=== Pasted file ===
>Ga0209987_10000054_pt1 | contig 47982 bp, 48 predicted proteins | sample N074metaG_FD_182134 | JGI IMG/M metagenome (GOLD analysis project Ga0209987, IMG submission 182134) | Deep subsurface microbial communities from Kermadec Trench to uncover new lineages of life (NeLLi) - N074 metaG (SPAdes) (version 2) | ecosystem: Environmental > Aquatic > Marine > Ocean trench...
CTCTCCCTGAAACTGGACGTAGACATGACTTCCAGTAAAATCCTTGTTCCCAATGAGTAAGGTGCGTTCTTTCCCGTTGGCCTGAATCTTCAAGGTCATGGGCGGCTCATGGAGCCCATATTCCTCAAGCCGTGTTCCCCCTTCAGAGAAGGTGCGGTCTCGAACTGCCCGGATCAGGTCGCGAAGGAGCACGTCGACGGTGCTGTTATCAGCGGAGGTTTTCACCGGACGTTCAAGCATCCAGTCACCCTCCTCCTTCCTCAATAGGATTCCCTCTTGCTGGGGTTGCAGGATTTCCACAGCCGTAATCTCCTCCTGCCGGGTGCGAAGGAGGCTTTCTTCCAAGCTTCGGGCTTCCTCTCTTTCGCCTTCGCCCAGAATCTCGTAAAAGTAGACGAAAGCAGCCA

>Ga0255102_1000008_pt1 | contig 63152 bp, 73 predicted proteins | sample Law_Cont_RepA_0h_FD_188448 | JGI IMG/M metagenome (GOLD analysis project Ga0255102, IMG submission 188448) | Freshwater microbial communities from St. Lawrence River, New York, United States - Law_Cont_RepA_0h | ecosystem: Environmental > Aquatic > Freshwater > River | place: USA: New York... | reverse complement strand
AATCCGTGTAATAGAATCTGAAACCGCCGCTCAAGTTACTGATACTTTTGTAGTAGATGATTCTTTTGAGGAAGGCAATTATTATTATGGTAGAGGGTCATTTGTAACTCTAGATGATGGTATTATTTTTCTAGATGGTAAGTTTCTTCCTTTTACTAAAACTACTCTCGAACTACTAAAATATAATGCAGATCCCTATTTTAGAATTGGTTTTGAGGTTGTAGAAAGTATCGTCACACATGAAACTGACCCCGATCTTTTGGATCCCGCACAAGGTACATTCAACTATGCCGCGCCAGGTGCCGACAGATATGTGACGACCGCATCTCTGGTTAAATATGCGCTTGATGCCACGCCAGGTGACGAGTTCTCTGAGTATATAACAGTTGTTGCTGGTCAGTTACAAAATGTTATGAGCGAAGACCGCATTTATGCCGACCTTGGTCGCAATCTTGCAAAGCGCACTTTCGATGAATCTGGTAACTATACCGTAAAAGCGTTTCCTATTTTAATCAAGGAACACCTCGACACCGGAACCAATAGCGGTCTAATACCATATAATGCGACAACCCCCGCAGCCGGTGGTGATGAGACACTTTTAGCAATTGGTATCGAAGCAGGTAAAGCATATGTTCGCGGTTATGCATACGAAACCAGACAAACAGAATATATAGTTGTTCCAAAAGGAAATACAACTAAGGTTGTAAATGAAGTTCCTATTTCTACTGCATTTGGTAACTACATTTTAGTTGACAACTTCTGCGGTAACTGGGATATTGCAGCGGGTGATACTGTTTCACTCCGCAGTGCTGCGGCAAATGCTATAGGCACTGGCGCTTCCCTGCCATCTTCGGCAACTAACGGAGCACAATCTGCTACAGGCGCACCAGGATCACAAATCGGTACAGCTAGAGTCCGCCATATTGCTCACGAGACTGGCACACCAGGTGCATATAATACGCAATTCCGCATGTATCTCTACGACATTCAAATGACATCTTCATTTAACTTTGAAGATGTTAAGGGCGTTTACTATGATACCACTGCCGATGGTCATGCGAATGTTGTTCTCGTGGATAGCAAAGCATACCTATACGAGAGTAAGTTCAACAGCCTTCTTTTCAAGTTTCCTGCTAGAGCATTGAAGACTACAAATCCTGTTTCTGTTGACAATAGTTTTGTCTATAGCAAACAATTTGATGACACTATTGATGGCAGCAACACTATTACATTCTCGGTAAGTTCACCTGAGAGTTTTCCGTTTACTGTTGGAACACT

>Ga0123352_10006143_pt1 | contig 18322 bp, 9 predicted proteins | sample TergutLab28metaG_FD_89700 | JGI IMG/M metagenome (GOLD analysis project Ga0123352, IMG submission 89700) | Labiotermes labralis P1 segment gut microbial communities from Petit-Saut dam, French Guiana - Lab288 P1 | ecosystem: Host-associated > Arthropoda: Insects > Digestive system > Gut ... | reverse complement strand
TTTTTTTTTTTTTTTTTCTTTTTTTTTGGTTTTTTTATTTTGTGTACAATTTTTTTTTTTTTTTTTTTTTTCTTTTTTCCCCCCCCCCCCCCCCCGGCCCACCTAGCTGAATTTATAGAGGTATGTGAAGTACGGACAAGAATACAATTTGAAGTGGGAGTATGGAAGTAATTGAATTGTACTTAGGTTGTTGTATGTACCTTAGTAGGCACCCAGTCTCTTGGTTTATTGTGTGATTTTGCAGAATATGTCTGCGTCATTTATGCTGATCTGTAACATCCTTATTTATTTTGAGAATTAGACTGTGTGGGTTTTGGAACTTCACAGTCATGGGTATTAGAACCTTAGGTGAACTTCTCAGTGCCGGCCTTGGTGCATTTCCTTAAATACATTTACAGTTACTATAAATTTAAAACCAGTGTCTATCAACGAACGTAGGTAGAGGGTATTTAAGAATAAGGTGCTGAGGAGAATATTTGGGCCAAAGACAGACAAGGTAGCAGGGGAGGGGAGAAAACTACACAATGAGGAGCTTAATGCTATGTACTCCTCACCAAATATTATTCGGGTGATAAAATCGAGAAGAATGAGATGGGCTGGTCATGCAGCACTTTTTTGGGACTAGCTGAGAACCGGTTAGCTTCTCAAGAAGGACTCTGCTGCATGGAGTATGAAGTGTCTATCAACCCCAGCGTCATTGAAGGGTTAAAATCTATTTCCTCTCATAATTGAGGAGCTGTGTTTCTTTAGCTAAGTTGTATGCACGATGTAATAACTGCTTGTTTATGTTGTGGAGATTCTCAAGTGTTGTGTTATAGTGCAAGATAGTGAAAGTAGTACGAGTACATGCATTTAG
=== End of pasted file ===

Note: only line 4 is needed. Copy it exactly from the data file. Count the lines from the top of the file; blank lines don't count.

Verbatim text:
AATCCGTGTAATAGAATCTGAAACCGCCGCTCAAGTTACTGATACTTTTGTAGTAGATGATTCTTTTGAGGAAGGCAATTATTATTATGGTAGAGGGTCATTTGTAACTCTAGATGATGGTATTATTTTTCTAGATGGTAAGTTTCTTCCTTTTACTAAAACTACTCTCGAACTACTAAAATATAATGCAGATCCCTATTTTAGAATTGGTTTTGAGGTTGTAGAAAGTATCGTCACACATGAAACTGACCCCGATCTTTTGGATCCCGCACAAGGTACATTCAACTATGCCGCGCCAGGTGCCGACAGATATGTGACGACCGCATCTCTGGTTAAATATGCGCTTGATGCCACGCCAGGTGACGAGTTCTCTGAGTATATAACAGTTGTTGCTGGTCAGTTACAAAATGTTATGAGCGAAGACCGCATTTATGCCGACCTTGGTCGCAATCTTGCAAAGCGCACTTTCGATGAATCTGGTAACTATACCGTAAAAGCGTTTCCTATTTTAATCAAGGAACACCTCGACACCGGAACCAATAGCGGTCTAATACCATATAATGCGACAACCCCCGCAGCCGGTGGTGATGAGACACTTTTAGCAATTGGTATCGAAGCAGGTAAAGCATATGTTCGCGGTTATGCATACGAAACCAGACAAACAGAATATATAGTTGTTCCAAAAGGAAATACAACTAAGGTTGTAAATGAAGTTCCTATTTCTACTGCATTTGGTAACTACATTTTAGTTGACAACTTCTGCGGTAACTGGGATATTGCAGCGGGTGATACTGTTTCACTCCGCAGTGCTGCGGCAAATGCTATAGGCACTGGCGCTTCCCTGCCATCTTCGGCAACTAACGGAGCACAATCTGCTACAGGCGCACCAGGATCACAAATCGGTACAGCTAGAGTCCGCCATATTGCTCACGAGACTGGCACACCAGGTGCATATAATACGCAATTCCGCATGTATCTCTACGACATTCAAATGACATCTTCATTTAACTTTGAAGATGTTAAGGGCGTTTACTATGATACCACTGCCGATGGTCATGCGAATGTTGTTCTCGTGGATAGCAAAGCATACCTATACGAGAGTAAGTTCAACAGCCTTCTTTTCAAGTTTCCTGCTAGAGCATTGAAGACTACAAATCCTGTTTCTGTTGACAATAGTTTTGTCTATAGCAAACAATTTGATGACACTATTGATGGCAGCAACACTATTACATTCTCGGTAAGTTCACCTGAGAGTTTTCCGTTTACTGTTGGAACACT